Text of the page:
The Smeraldo (The Emerald) is a lush green and full-bodied olive oil of the highest quality, pressed from 100% Coratina olives. It has participated in all national and international competitions year after year and has been awarded a gold medal in the “Fruity” category and a platinum medal at the Health Claim Award in London.
Since only Coratina olives are used, Smeraldo is characterised by its extremely high polyphenol content. It is the high polyphenol content in particular that gives Coratina oil its intense, fruity, fresh taste. The scent of olives is clear and unmistakable, there are distinct notes of raw fruit and hints of fresh green almonds.
The Smeraldo is ideal for pizza and pasta dishes, but also for focaccia, steak and grilled dishes. It is also the ideal olive oil for making grill marinades and pickles, as its maximum amount of polyphenols allows it to be absorbed deep into the meat and to transport the aromas of the herbs.
The Eliodoro (The Heliodor) is golden yellow and balanced olive oil of the highest quality, it is obtained 70% from Coratina and 30% from Ogliarola olives. It has participated in all national and international competitions and has been awarded a gold medal in the “Medium Fruity” category.
Adding Ogliarola olives softens the rich notes of the Coratina olive, making this oil a perfect companion for raw food cuisine. The Eliodoro also shines when it comes to polyphenols, although they are about 15% lower than the Smeraldo, but the Eliodoro is on average 20% richer in polyphenols than most oils you find in shops.
Aromatically, Eliodoro opens with a scent of green olives and herbs, clear notes of green apples, fennel, thyme and almonds, with notes of pine nuts in the aftertaste.
The Eliodoro is ideal for salads, antipasti and starters, for making vinaigrettes and mayonnaise. It enhances any fish dish, whether boiled or grilled, and seafood in general. Indispensable for any raw food preparation, as it enhances the absorption of nutrients in terms of flavour and nutrition.
Full of flavour – soft in price
The Classic is a balanced olive oil of high quality, a blend of Coratina and Ogliarola olives. It appears golden yellow with green reflections, is medium-fruity, full-bodied, with notes of almonds and artichokes. It is suitable for a wide range of dishes and could also be called the “everyday olive oil”.
What is the difference between the “Classic” and the award-winning oils? The only difference between the “Classic” and the “Smeraldo” and “Eliodoro” is the harvest time. While the harvesting of the other two oils takes place at a very early stage, the olives for the Classic are not harvested until the production of the first two has been completed. The olives for the Classic are then fully ripe at the time of harvesting. The olives are harvested with hydraulic vibrators and processed within 24 hours, with attention to all the small details that only manual processing makes possible. Filtering is done by decantation to preserve the structure of the micro- and macromolecules in the fully ripe oil. Due to the characteristics of the Coratina olives, “Classic” also retains a rich treasure of polyphenols (almost 400 mg/kg) and thus outperforms all olive oils in the same price range.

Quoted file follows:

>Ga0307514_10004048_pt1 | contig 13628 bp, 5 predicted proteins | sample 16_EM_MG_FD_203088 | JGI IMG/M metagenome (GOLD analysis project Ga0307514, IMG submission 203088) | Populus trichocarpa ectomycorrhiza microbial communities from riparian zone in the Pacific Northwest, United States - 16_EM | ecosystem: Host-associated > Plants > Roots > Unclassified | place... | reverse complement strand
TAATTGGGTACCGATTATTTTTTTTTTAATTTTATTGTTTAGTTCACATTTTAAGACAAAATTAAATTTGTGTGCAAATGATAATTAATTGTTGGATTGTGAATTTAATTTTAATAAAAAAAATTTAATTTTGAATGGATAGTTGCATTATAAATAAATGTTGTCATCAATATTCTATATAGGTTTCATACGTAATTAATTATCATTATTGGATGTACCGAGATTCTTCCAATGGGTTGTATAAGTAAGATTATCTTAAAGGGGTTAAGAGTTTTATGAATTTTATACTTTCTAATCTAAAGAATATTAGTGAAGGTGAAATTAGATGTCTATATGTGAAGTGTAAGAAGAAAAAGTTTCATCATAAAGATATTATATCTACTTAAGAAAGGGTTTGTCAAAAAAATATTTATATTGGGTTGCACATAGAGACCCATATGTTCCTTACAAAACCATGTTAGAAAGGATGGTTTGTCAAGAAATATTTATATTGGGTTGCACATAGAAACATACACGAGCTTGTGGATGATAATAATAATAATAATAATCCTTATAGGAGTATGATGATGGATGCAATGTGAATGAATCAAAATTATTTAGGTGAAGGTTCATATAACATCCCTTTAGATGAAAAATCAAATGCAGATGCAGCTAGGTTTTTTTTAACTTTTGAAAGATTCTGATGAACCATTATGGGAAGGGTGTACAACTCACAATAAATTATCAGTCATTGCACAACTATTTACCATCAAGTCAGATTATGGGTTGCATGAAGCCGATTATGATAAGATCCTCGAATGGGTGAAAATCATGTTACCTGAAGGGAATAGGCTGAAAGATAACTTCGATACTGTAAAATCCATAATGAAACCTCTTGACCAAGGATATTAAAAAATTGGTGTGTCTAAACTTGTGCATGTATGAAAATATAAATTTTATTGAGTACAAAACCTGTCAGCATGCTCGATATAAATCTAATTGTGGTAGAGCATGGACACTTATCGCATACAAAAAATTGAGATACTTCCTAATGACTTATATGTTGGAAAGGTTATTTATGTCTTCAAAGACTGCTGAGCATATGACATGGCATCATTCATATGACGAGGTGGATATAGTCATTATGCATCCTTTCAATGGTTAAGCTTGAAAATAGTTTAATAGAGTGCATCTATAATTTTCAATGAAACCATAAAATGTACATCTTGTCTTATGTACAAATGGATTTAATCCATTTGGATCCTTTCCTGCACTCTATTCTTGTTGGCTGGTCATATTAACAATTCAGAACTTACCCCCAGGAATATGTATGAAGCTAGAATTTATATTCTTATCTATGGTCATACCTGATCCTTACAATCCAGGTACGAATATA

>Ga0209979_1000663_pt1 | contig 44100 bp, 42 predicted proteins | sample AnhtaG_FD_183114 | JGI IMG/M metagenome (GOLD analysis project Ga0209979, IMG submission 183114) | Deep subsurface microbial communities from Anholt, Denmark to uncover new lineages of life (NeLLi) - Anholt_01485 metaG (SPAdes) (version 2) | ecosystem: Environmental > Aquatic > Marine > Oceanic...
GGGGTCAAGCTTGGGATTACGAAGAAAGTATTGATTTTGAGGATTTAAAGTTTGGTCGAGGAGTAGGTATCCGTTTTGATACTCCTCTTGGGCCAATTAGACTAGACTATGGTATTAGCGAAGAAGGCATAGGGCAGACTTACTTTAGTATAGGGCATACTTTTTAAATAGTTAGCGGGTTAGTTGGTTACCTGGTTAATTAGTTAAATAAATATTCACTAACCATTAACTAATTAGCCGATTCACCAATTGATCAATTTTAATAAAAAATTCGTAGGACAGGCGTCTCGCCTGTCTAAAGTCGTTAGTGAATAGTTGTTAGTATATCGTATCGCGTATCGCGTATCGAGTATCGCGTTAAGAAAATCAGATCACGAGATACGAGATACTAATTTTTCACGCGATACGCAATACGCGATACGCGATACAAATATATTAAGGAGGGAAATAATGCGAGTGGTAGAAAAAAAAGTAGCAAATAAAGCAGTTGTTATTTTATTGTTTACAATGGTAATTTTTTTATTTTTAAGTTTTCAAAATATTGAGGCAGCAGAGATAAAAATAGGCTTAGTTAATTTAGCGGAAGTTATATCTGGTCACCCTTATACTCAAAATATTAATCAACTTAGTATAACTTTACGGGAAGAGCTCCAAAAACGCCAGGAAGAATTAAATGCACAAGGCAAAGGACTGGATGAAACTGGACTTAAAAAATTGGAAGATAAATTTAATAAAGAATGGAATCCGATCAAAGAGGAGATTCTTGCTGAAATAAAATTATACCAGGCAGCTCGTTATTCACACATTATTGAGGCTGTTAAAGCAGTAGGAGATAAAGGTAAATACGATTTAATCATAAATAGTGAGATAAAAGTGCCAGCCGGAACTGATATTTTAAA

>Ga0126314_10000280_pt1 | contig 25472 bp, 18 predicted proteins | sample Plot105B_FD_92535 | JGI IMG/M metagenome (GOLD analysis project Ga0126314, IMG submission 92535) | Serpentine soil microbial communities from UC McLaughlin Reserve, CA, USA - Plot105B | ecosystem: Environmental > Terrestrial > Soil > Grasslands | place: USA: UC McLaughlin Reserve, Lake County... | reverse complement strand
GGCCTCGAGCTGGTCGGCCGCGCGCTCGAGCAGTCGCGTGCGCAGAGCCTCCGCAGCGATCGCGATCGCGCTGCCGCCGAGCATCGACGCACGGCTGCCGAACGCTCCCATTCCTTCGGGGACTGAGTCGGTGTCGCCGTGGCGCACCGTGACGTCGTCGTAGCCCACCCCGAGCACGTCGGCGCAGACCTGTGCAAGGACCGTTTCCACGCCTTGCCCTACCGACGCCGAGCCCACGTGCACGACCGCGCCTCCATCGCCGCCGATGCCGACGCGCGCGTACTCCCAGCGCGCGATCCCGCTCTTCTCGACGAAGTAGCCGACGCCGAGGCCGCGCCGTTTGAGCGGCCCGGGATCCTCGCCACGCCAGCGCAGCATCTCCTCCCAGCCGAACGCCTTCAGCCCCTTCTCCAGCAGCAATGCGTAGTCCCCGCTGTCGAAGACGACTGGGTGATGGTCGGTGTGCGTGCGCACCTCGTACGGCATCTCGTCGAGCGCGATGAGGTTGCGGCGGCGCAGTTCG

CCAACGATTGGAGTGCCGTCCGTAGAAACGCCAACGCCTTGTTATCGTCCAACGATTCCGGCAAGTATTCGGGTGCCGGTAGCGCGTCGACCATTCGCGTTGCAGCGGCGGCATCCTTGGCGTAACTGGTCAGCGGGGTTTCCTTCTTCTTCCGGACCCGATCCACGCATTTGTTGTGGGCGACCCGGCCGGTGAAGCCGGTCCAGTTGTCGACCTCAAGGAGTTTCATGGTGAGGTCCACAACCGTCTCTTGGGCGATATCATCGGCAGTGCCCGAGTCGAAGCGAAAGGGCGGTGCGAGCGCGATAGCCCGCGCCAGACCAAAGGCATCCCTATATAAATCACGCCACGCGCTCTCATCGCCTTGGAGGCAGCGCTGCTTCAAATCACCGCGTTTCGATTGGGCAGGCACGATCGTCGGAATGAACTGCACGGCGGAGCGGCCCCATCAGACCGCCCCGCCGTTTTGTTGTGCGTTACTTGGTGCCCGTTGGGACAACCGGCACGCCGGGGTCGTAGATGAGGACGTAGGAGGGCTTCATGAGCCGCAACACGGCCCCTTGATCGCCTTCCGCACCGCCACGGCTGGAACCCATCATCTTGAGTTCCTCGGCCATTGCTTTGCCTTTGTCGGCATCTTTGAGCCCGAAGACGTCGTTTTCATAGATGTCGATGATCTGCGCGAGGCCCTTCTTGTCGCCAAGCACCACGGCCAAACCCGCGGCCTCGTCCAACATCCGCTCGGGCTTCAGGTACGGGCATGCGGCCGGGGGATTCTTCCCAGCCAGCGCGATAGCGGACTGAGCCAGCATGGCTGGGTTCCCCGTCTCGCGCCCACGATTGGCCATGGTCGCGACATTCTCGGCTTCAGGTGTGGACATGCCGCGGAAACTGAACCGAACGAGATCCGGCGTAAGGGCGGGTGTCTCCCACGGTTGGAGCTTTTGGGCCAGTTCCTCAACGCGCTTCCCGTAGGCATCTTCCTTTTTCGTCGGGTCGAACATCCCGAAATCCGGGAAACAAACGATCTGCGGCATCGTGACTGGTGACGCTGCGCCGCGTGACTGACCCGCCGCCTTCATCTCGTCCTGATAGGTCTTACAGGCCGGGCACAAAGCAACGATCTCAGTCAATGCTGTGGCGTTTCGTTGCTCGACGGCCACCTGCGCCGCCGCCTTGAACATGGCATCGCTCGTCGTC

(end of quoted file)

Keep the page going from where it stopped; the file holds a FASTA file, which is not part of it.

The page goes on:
Many secondary plant substances are summarised under the term polyphenols.
These include substances such as flavonoids, anthocyanins, procyanidins (OPC), vanillic acid, caffeic acid, coumaric acid, oleuropein and resveratrol, which is held responsible for the health benefits of red wine. The content of phenolic compounds in olive oil depends on the degree of ripeness and freshness of the olives, as well as the care taken to produce the oil. As the olives ripen, both polyphenols and tocopherols decrease. Most phenolic compounds are found in the olive leaves.
Polyphenols have antioxidant, anti-inflammatory and anti-carcinogenic effects and protect the heart. It has been proven at the University of Cordoba that only oils with a high polyphenol content have their full effect. Extra-virgin olive oil contains about 10 times more polyphenols than refined olive oil. High-quality olive oil contains 200 – 1,000 mg of polyphenols per kg. The EU allows the expression “olive oil polyphenols help protect blood lipids from oxidative stress” for olive oils containing at least 5 mg of hydroxytyrosol and its derivatives (e.g. oleuropein complex and tyrosol) per 20 g.
Oleuropein is the most common polyphenol found in olives. In a 2014 Italian summary study, the authors were able to show that oleuropein has antioxidant, anti-inflammatory, anticarcinogenic, liver-protective, antiviral, antibacterial and neuroprotective properties.
This phenolic compound is anti-inflammatory and has surprisingly the same mechanism of action as ibuprofen. The discovery was more of a coincidence when scientist Gary Beauchamp found that olive oil caused the same scratchy throat as the drug. Oleocanthal also has anti-cancer properties and is thought to reduce the risk of developing Alzheimer’s disease.
This plant substance, which also belongs to the phenols, also has antioxidant properties. The EFSA scientific committee – the EU’s food safety authority – considers hydroxytyrosol to be one of those polyphenols that prevent the oxidation of blood lipids.